hated foe - sit in front of shops, waving at car
passengers and even local pedestrians for a
"massage". The city, except the most popular
brothels and karaoke bars, is under a permanent midnight
"I'm not a conservative," says one old KR
soldier who has been here since 1979. "But there is
too much freedom [here now]."
Some other former KR soldiers say their lives in Pailin
are much better than the lives of their counterparts in
the Royal Cambodian Armed Forces (RCAF), because former
KR soldiers have been provided with titles to land.
"Compared with Hun Sen soldiers, we are better off.
We have big pieces of land and we live in a rich area,
now that war is finished," said Chhay Kie, a former
Crime in and around Pailin is still well controlled.
Route 10 through the jungle from Battambang is open 24
hours a day. "This road is the safest in our
country," says a taxi-driver.
Last month, a driver reported to military police that
four bandits were on the road. The police searched for
and found the men, executed two of them while the other
two escaped. There have been no more security problems on
The people talk openly about what jewels they find and
what money they may make. Gems are freely traded on the
streets. There is no thought of being circumspect for
fear of robbery.
However, some are still worried for the future. The
"free market freedoms" may bring with them
thieves and disorder in the town, various people told the
But it's the "anarchic" commercial prospectors,
especially, that are "very, very bad. They destroy
all [of the resources and environment]," said a
former soldier. "People are just thinking about the
short term benefits, the money, but they don't think
about the long-term credibility."
By "people" he means the Pailin administration.
And Pailin is administered by Ee Chhean.
For every person who consents a good opinion of the man
who led them away from the hated Pol Pot and Ta Mok and
showed so much bravery and skill in bringing Pailin to
peace, another now doubts his ability to properly govern
Chhean was said to be one of Pol Pot's personal
bodyguards. He is not formally educated but still has the
slavish following of many. Vet, who used to cook for him,
says "Ee Chhean is good and kind. Now he is ban
thoeu thom" - a high ranking official.
But others say that Chhean has sold off lucrative road
contracts to Thai companies and at least one from Korea.
The road builders have criss- crossed Pailin with
massively wide boulevards, but they remain unpaved.
In exchange for this haphazard city planning, the
companies pocket pay- dirt said to be rich in rubies and
sapphires. Hence, the wider the roads, the more dirt they
get. But perhaps the dirt isn't quite as rich as the
companies thought it might be.
Those who know say that Sary - who has little executive
responsibility - has nevertheless been moved to
"advise" Chhean about his style of governance.
Several times, sources say, Sary has had Chhean over to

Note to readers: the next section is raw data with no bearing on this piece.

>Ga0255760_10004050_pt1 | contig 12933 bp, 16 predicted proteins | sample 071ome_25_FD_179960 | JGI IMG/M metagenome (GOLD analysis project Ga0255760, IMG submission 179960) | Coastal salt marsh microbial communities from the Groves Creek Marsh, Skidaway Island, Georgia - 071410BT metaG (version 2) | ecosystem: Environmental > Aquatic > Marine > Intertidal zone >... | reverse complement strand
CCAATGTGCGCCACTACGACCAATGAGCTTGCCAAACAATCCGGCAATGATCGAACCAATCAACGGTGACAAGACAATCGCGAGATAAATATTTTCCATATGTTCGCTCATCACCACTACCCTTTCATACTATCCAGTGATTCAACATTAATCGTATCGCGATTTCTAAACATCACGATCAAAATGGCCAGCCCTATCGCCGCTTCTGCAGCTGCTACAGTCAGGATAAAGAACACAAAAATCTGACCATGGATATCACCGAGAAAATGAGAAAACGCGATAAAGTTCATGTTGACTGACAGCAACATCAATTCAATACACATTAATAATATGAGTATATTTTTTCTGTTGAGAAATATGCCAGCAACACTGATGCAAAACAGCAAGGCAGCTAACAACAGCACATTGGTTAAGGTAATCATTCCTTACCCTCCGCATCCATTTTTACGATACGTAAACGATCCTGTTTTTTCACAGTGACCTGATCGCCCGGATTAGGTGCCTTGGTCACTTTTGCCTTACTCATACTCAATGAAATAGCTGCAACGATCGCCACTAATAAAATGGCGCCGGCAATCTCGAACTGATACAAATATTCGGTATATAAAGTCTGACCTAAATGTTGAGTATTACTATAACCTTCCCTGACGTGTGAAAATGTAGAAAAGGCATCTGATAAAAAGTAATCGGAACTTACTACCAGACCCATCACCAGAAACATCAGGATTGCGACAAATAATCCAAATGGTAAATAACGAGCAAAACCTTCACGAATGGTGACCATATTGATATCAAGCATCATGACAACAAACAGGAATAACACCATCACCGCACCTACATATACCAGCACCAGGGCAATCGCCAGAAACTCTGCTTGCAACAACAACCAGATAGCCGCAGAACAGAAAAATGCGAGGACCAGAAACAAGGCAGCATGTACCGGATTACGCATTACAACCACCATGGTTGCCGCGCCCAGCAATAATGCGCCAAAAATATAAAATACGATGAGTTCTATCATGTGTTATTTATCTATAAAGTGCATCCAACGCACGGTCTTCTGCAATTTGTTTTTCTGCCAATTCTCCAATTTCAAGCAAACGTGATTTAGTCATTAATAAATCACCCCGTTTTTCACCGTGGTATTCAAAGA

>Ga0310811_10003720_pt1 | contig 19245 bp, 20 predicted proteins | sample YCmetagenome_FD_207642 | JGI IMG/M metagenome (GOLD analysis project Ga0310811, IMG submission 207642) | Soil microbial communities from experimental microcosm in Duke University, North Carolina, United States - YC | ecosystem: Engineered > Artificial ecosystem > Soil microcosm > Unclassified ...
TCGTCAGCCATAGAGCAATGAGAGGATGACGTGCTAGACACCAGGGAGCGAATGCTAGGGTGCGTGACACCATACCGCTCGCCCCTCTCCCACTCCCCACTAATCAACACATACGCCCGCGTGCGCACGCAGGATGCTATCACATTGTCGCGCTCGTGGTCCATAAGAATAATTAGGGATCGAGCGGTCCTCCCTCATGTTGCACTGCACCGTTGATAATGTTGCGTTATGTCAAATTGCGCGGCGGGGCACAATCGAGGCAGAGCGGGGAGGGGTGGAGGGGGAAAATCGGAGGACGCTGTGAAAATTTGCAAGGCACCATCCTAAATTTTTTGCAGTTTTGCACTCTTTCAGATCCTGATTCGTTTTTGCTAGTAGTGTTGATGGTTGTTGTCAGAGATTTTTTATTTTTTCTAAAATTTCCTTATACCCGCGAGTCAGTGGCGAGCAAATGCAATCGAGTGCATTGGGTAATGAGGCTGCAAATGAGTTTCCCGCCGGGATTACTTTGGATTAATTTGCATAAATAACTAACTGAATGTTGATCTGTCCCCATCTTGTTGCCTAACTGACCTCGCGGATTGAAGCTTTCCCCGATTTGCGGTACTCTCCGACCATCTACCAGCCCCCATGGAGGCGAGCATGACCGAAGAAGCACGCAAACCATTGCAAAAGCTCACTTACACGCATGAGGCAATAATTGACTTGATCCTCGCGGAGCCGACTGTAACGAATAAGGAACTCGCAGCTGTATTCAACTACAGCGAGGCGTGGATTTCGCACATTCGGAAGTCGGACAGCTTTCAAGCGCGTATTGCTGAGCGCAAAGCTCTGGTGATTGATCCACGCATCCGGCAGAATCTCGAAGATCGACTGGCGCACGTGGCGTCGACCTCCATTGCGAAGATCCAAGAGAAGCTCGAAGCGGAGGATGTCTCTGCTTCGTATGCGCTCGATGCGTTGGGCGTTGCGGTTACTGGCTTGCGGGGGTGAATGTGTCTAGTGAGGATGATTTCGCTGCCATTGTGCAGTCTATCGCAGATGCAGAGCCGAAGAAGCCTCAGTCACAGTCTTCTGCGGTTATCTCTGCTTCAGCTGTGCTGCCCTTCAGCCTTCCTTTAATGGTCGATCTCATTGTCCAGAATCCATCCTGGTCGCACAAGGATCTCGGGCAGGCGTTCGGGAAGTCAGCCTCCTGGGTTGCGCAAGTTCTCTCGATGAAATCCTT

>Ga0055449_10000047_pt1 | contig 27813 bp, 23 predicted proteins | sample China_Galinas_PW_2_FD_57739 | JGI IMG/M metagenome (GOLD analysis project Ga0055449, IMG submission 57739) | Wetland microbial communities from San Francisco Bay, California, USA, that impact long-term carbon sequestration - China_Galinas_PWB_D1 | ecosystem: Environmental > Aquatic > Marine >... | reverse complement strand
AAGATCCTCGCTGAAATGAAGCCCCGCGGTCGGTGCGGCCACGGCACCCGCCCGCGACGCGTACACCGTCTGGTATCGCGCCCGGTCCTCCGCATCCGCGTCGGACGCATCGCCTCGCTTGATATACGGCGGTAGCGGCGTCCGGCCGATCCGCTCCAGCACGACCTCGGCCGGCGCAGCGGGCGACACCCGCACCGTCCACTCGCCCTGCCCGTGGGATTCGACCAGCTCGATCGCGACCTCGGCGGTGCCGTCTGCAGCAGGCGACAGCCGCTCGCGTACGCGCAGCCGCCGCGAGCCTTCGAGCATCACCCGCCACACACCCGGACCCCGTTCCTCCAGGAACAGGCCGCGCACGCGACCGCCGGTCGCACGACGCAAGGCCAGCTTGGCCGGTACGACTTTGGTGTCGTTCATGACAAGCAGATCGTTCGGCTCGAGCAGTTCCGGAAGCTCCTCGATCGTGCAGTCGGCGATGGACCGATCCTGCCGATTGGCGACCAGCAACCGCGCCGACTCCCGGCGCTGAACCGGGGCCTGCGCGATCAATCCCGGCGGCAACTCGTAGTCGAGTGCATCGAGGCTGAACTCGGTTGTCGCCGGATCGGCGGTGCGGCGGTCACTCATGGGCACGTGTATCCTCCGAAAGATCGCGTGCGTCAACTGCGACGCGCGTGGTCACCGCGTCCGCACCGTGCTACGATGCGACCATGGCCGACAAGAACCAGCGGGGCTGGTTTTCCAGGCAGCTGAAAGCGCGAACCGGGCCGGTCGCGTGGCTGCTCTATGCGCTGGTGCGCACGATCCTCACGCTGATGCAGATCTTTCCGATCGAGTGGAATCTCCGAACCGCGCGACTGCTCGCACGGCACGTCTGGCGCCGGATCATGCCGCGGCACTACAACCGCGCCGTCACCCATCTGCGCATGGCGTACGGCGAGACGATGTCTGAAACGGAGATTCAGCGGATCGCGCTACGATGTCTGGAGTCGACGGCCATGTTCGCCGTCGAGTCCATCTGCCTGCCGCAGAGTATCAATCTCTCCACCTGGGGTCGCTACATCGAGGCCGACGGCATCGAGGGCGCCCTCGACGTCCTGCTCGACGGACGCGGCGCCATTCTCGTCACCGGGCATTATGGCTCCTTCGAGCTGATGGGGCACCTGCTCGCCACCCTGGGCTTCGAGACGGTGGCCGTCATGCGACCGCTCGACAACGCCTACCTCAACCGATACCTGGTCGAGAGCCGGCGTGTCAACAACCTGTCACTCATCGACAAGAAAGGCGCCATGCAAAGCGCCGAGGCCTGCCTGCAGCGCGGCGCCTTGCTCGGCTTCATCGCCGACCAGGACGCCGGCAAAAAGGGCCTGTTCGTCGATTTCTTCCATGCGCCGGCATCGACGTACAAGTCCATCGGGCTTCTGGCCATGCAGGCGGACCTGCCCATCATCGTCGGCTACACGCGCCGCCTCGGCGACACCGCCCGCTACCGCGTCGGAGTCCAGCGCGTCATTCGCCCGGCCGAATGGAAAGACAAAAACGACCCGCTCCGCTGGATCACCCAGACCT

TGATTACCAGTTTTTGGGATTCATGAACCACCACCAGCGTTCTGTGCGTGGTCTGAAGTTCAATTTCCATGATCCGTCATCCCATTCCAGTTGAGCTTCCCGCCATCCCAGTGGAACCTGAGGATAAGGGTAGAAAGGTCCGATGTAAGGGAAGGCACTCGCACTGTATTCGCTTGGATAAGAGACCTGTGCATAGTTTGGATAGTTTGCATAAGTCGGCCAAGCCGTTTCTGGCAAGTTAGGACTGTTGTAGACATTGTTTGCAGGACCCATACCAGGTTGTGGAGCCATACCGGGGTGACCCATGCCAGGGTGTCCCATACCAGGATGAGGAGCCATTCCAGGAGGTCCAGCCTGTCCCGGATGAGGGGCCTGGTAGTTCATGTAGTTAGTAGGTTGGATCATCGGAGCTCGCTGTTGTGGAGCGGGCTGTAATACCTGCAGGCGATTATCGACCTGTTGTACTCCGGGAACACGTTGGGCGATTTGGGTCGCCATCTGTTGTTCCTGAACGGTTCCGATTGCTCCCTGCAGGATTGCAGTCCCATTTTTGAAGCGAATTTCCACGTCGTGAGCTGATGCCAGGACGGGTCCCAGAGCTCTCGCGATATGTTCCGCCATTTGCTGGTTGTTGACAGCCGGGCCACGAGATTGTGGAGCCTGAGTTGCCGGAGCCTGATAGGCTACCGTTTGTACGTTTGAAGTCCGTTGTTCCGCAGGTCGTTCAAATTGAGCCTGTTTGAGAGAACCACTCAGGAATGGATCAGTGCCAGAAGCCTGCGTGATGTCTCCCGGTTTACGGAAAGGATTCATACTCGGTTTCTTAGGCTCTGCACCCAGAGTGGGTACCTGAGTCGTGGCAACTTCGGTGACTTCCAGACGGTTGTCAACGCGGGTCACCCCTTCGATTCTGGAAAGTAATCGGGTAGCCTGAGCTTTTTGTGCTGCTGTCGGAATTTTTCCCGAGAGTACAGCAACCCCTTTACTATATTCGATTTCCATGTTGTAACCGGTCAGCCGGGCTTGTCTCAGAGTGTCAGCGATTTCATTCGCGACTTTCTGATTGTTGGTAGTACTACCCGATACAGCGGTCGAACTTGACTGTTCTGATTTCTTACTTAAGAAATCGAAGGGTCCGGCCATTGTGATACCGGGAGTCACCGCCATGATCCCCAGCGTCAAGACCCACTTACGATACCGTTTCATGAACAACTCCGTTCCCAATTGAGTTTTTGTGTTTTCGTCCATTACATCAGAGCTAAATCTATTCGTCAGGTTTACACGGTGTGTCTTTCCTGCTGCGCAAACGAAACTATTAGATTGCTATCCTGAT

his home forrespectful, personal chats about taking
"the right path" for Pailin. It didn't seem to
work. The last time, sources say, Chhean ignored the
Chhean has been cheated in business deals, one source
added. Cheated comprehensively and easily.
The old Khmer Rouge fighters slip readily into
revolutionary vernacular these days, saying that
"girl chasers" and "drunkards" cannot
lead Pailin in a good way.
Others are more complimentary. They say that perhaps
Chhean should have some advisers. He has learned a lot
about city governance - perhaps "state"
governance would be closer the truth - but that he often
takes decisions on his own.
The policies of the new government in Phnom Penh are
plainly not appreciated and Pailin did the unthinkable on
July 26: its voters rejected a formal order from Ieng
Sary to vote CPP and elected a Sam Rainsy Party (SRP)
"Because of this anarchy [involving prostitution,
gambling and gem deals], that's why the SRP came from far
away, spent a moment of time here and got all of these
people's support," said one official.
SRP Secretary General Yim Sokha says there are many
reasons for the party's victory in Pailin.
"The most important thing was because the local
authority correctly fulfilled the policies of
democracy," Sokha says. "And thanks to Mr Ee
Chhean who perfectly fulfilled his duty in an independent
Pailin believed Rainsy was a good, nationalistic leader,
and that SRP candidate Hut Try - a former guerrilla - had
personally taken care of and loved the people, he says.
Try - who couldn't be contacted in Pailin for an
interview - sold a piece of his local land for $3 a
square meter to a Khmer buyer, instead of $5 that he
could have got from a Thai businessman, to pay for his
election campaign, Sokha says.
"People thought that he is a good person even before
he was an MP. So they think if he became an MP he would
be able to continue doing good, that's why people elected
him," Sokha says.
Sokha says that the SRP will cooperate with Chhean on
The internal squabbling within SRP's Phnom Penh
headquarters, where Try is being publicly undermined by
Sun Kim Hun (who was actually first on the party's Pailin
list and wants the seat himself) may not sit well with
the Pailin electorate. However, Sokha's comments make it
plain that Try, the local, will retain the blessing of
the party hierarchy.
The distrust and unease in Pailin may be darkening even
more. There is a sense that Pailin's citizens - and not a
few of its soldiers - are upset that former KR commander
Nuon Paet was lured out of Pailin and arrested six days
after the election in connection with the murder of three
Western tourists in Kampot in 1994.
"If they give someone amnesty, they should do all of
the Khmer Rouge. They should forget about the past. If
not, this may destroy national reconciliation," said
one official, on condition of anonymity. "It's time
all people have to look to the future, not the